Germany's WWI leadership takes responsibility for Germany's WWI defeat

Futurist

Ad Honoris
May 2014
22,239
SoCal
What would have happened if Germany's WWI leadership would have had some balls and thus taken responsibility for Germany's WWI defeat instead of blaming this defeat on republicans, Communists, and Jews?

For the record, I am specifically thinking of Germany's WWI leadership admitting that they made a serious mistake in bringing the US into the war and, in Kaiser Bill's case, also bringing Britain into the war back in 1914 and alienating Britain in the pre-WWI years with the Anglo-German naval arms race. For the record, Germany's WWI leadership could still say something along the lines of "We believe that, had the home front not collapsed, we would have been able to bleed the enemy to exhaustion on the battlefield and thus get a better peace deal. However, we also acknowledge that we strongly screwed up by bringing Britain and the US into the war and thus making victory much harder for our own side."

Would this admission have reduced or eliminated the stab-in-the-back myth in Weimar Germany? Also, would this admission have prevented Hitler's rise to power and/or World War II?
 

Chlodio

Forum Staff
Aug 2016
4,590
Dispargum
Blaming the home front is a road to a failed policy. That home front was the very people the leadership had to convince. The German people would not readily accept an explanation that put the blame on them. For this policy to work, the leaders must accept all of the blame.

As far as preventing WW2, the German people must be convinced that the path to greatness does not lie in the direction of military conquest. Post WW2 German greatness came from their economic success. Germany has created so much wealth over the past 70 years that they are now the bankers of Europe.
 
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Futurist

Ad Honoris
May 2014
22,239
SoCal
Blaming the home front is a road to a failed policy. That home front was the very people the leadership had to convince. The German people would not readily accept an explanation that put the blame on them. For this policy to work, the leaders must accept all of the blame.
Yeah, that makes sense. Also, for what it's worth, the home front would have probably been less likely to collapse if the situation for Germany didn't look hopeless--and it looked hopeless as a result of Germany's leadership's actions previously bringing Britain and the US into WWI on the anti-German side.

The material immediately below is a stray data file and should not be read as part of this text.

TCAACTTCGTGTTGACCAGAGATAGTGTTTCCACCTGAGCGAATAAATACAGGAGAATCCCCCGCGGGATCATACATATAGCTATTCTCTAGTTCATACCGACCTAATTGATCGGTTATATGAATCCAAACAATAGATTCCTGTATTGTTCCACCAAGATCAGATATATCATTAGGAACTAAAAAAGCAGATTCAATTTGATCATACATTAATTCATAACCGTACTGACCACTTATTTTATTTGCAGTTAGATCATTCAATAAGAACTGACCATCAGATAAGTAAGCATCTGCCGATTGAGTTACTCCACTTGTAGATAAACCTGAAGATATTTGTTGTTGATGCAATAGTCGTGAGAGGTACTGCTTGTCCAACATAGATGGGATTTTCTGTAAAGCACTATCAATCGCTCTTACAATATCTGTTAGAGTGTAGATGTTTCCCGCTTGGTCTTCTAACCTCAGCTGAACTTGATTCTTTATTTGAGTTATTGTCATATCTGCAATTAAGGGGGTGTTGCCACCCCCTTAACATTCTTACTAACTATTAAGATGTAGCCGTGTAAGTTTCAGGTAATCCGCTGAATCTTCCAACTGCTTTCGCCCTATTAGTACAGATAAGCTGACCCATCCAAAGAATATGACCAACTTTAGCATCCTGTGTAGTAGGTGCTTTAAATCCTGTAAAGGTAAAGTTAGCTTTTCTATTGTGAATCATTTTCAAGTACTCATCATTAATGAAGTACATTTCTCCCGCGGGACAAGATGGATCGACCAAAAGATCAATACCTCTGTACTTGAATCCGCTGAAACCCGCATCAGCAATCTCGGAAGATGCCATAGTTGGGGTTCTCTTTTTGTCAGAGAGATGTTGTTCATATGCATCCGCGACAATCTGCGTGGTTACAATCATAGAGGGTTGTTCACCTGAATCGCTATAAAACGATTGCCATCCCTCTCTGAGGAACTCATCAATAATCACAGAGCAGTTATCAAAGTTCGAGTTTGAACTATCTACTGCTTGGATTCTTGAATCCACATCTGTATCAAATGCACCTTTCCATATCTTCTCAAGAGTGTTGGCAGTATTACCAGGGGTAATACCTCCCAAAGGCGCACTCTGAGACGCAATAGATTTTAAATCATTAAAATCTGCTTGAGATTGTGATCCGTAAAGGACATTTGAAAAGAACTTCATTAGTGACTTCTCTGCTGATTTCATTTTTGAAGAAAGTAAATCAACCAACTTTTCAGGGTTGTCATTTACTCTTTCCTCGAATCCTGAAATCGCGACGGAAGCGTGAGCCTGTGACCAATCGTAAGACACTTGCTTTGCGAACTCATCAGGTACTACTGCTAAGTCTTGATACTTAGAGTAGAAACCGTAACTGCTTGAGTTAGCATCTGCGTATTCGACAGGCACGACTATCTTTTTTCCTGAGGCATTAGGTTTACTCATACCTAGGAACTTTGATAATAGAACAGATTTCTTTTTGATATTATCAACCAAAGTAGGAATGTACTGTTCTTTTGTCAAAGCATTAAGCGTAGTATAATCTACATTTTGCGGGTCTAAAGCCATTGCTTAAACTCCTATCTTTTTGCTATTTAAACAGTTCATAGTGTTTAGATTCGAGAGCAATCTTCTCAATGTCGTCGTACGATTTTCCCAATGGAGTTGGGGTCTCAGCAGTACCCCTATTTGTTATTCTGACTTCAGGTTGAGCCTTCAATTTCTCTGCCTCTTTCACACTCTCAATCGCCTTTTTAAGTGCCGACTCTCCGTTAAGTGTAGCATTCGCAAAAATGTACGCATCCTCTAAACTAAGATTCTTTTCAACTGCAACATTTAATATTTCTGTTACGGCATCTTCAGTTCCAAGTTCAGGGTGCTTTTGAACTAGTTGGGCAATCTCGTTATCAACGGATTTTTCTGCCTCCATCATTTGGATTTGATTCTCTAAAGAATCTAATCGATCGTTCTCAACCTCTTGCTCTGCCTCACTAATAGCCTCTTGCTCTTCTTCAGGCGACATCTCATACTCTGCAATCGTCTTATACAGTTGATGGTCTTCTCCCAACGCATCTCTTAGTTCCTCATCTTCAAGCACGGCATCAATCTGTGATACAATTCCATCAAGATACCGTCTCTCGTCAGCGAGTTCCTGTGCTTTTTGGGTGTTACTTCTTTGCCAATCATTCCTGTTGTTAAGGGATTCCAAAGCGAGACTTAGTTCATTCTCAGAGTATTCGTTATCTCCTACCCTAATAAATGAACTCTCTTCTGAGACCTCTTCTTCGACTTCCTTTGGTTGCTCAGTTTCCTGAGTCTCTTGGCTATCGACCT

As far as preventing WW2, the German people must be convinced that the path to greatness does not lie in the direction of military conquest. Post WW2 German greatness came from their economic success. Germany has created so much wealth over the past 70 years that they are now the bankers of Europe.
Do you think that a full admission of guilt for Germany's WWI defeat would have been enough to persuade the German people in regards to this in the interwar era?
 
Feb 2014
326
Miami
Only a total defeat and the war moving fully into Germany’s border would convince the Germans. The allies should have continued with their massive tank invasion of 1919 which would have been awesome and got the total defeat needed. The French warned it was only a cease fire and nothing more otherwise
 
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Futurist

Ad Honoris
May 2014
22,239
SoCal
Only a total defeat and the war moving fully into Germany’s border would convince the Germans. The allies should have continued with their massive tank invasion of 1919 which would have been awesome and got the total defeat needed. The French warned it was only a cease fire and nothing more otherwise
What I fear is that Germany could still blame their defeat on saboteurs from within sabotaging their war effort in such a scenario, though. After all, I don't think that Germany's WWI leadership was capable of installing the necessary level of discipline like Hitler did which would ensure that the German home front would have been completely united behind the German war effort.

In this regard, Hitler ironically did Germany a favor during WWII since Germans could say that they tried their hardest right up to the very end and still lost the war.
 
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Chlodio

Forum Staff
Aug 2016
4,590
Dispargum
Do you think that a full admission of guilt for Germany's WWI defeat would have been enough to persuade the German people in regards to this in the interwar era?
I don't know if it's the same thing as an admission of guilt, but an admission that Germany's defeat was the result of flawed policies pursued by Germany's leaders. Germany's next attempt at greatness must come from trying something different, not a repeat of the same. The Stab in the Back Theory made it too easy for Germans to believe their WW1 policies were correct, but the country had been robbed of victory. Therefore the country should try the same thing again.
 
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Futurist

Ad Honoris
May 2014
22,239
SoCal
I don't know if it's the same thing as an admission of guilt, but an admission that Germany's defeat was the result of flawed policies pursued by Germany's leaders. Germany's next attempt at greatness must come from trying something different, not a repeat of the same. The Stab in the Back Theory made it too easy for Germans to believe their WW1 policies were correct, but the country had been robbed of victory. Therefore the country should try the same thing again.
Makes sense.

Of course, what's interesting is that I've heard that Germans generally weren't optimistic about the outcome of the war in 1939. It was only the Fall of France and the initial successes of Operation Barbarossa that boosted their spirits--after which point a lot of them appear to have supported Hitler right up to the very end.